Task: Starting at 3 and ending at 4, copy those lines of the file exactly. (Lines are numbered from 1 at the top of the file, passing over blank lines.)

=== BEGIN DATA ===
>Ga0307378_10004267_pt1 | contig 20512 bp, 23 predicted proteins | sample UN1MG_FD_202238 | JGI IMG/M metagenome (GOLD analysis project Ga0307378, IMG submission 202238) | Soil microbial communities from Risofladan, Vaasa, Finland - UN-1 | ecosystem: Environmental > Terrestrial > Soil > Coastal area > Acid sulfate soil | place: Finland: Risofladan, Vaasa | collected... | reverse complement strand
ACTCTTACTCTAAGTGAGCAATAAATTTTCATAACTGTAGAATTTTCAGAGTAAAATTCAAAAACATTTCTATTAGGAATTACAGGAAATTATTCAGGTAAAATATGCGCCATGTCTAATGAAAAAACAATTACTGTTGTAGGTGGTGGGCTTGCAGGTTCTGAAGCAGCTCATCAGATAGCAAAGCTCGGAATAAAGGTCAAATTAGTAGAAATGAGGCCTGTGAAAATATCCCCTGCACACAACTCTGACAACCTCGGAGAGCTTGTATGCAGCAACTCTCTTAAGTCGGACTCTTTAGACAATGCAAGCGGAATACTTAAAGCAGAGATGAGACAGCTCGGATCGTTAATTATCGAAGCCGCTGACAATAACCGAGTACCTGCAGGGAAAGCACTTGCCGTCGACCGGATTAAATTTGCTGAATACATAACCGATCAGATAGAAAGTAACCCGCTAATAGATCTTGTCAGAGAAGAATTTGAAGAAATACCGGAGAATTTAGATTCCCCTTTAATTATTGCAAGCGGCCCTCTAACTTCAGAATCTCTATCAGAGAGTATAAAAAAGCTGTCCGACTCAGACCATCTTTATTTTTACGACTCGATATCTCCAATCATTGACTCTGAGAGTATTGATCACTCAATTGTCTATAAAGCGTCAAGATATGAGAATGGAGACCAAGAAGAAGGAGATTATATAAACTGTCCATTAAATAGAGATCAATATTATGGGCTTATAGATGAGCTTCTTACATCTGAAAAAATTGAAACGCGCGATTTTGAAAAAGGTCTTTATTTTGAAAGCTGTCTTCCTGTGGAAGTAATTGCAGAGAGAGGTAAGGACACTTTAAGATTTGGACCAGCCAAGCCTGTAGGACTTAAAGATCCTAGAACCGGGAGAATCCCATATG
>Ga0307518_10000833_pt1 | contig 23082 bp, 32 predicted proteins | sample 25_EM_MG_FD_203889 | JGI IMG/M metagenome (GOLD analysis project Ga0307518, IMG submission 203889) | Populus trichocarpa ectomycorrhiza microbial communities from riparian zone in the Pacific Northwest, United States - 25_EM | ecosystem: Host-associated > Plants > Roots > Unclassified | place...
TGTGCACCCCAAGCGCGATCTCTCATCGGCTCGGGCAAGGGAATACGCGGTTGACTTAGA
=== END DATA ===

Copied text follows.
>Ga0307518_10000833_pt1 | contig 23082 bp, 32 predicted proteins | sample 25_EM_MG_FD_203889 | JGI IMG/M metagenome (GOLD analysis project Ga0307518, IMG submission 203889) | Populus trichocarpa ectomycorrhiza microbial communities from riparian zone in the Pacific Northwest, United States - 25_EM | ecosystem: Host-associated > Plants > Roots > Unclassified | place...
TGTGCACCCCAAGCGCGATCTCTCATCGGCTCGGGCAAGGGAATACGCGGTTGACTTAGA